Thursday, August 06, 2009

The Final Days Of Travel

NOTE: I have actually been in the Huatulco area since last Saturday. I am just telling how we got here before starting posting about this area itself.

I was quite surprised by how easy it was to get out of Tuxtla Guieterrez and onto our chosen route south. I had planned before we even left the island to take 4 days to drive to Huatulco. Even though I knew I could make it in three. I planned for 2 days of grueling, petal to the medal and then 2 days of leisurely driving. If driving in Mexico can ever be called leisurely. Also, putting in the extra day of travel allowed for any emergencies that may have come up. Thankfully, none did!

My planned route was to take us in generally southwest direction with the ultimate destination being Juchitlan de Zaragoza. Mostly referred to simply as Juchitlan. (hoo cheet lan)

Most of the trip was along and through the Sierra Madre de Chiapas mountain range. But we were now entering the "foothills" and the driving was not as steep. Although just as winding. The road was in very good repair and we were making pretty good time. Until we came to the cutoff where MX 190 joins with MX 200, the Pacific coast highway.

We both missed the sign directing us to exit for Juchitlan. We saw it but it was too late to make the turn. It was about the size of a piece of typing paper, stuck onto a stick on the side of the road. Strange signage. We were forced to continue on for another 25 kilometers before we could turn around. We were on a fast, divided highway and made pretty good time. Despite the wind.

This road traversed through some really flat country and was the windiest stretch of road I have driven. I would have hated to be a large vehicle. Both sides of the road were also full of rows of wind power windmills, turning so fast you could hardly see the blades.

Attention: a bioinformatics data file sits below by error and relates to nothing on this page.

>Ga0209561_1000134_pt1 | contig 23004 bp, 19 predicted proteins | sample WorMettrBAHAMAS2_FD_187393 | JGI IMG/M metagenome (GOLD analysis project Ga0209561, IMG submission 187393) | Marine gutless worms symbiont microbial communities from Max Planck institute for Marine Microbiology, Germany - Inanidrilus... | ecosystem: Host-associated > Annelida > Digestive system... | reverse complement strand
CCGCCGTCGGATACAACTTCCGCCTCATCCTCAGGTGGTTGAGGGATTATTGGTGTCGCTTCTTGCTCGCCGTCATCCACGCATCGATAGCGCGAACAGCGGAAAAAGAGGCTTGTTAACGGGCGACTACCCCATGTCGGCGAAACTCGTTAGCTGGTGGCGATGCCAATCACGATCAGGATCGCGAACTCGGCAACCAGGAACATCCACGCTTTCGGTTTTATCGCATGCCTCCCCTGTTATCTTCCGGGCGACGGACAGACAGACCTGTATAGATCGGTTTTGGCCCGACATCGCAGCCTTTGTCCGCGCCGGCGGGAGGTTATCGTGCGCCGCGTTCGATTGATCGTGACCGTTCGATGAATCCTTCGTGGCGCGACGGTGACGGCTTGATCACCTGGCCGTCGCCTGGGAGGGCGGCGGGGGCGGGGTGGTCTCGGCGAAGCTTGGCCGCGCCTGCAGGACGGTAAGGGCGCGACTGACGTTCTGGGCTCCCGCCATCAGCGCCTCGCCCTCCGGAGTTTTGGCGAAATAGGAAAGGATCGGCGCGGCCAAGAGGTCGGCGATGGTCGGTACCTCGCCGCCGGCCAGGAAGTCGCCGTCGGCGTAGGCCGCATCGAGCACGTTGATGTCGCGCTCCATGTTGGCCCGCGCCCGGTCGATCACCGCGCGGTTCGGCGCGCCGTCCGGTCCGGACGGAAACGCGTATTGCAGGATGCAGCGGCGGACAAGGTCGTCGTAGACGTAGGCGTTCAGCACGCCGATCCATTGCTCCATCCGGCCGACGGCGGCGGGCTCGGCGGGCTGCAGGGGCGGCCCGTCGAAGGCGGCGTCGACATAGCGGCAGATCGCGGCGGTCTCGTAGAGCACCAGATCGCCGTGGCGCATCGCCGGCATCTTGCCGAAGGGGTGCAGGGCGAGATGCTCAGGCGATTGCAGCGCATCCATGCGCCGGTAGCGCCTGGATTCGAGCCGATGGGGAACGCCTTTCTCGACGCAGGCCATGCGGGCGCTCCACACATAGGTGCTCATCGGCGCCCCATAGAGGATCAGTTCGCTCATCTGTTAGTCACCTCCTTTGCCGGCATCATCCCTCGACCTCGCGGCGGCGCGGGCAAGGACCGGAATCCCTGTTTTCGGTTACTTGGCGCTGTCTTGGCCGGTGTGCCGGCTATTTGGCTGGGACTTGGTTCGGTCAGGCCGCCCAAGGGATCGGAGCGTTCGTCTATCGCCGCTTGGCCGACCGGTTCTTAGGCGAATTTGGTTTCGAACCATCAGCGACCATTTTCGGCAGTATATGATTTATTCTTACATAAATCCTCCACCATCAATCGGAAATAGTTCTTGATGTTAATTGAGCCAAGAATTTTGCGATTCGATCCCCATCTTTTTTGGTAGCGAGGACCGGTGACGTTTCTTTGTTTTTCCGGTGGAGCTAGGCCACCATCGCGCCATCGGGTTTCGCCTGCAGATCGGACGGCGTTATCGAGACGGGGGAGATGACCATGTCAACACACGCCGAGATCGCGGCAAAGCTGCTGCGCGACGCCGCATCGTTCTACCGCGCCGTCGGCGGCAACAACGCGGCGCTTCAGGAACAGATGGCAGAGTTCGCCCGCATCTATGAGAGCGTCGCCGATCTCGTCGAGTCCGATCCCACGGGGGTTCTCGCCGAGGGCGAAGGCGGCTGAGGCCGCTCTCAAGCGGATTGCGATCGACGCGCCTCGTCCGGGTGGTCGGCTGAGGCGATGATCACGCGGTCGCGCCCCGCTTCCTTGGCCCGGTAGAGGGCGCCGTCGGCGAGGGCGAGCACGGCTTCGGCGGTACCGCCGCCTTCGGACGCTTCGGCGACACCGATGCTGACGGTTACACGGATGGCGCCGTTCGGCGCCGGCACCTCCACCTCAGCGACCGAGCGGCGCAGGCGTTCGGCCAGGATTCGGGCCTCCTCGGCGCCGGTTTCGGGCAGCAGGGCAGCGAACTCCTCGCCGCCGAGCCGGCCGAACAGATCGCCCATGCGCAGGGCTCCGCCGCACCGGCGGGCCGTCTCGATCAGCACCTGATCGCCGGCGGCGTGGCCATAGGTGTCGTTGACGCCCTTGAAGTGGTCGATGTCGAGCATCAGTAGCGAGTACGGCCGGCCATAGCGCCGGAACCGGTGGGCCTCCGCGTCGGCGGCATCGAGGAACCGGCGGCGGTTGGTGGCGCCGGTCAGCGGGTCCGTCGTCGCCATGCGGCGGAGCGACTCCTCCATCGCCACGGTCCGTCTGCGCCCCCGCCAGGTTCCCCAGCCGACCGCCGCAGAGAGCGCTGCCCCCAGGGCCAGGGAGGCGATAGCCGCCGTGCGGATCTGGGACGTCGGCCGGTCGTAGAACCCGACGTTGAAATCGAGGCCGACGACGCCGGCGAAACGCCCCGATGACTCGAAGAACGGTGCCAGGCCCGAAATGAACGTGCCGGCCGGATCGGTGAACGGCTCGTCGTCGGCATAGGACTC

We got back on the right path and actually enjoyed the last 167 kilometers into Juchitlan. We travelled through some low mountain stretches and long straightaways with views of the Pacific to our left. Really a pretty stretch of road. Despite the unmarked speed bumps that were painted the same color as the road! I was particularly watchful for these type of speed bumps. While travelling the day before, the day of stress, I had hit one of the speed bumps going way to fast. After that, it sounded like my brake lining was rubbing every time I made a right turn. And there are lots of right turns in the mountains!

Just before entering Juchitlan, maybe 30 minutes out, we stopped for gas. While I was craning my neck looking out the back window to make sure that the gas pump had indeed been reset to 0 before the pumping started, I heard a loud crack. We both looked at each other and said "What was that?" I turned to look at the windshield to discover that a lovely little crack had started in the upper left corner of the windshield. As we watched, it continue to creep its' slow way across. It finally stopped after about 10". I have no idea what made it crack. Excessive over heating in that hot sun? Had I knocked the windshield out of alignment when I hit that speed bump? I guess I will never know. I worried the whole rest of the time to Huatulco that the windshield was going to fall in on me.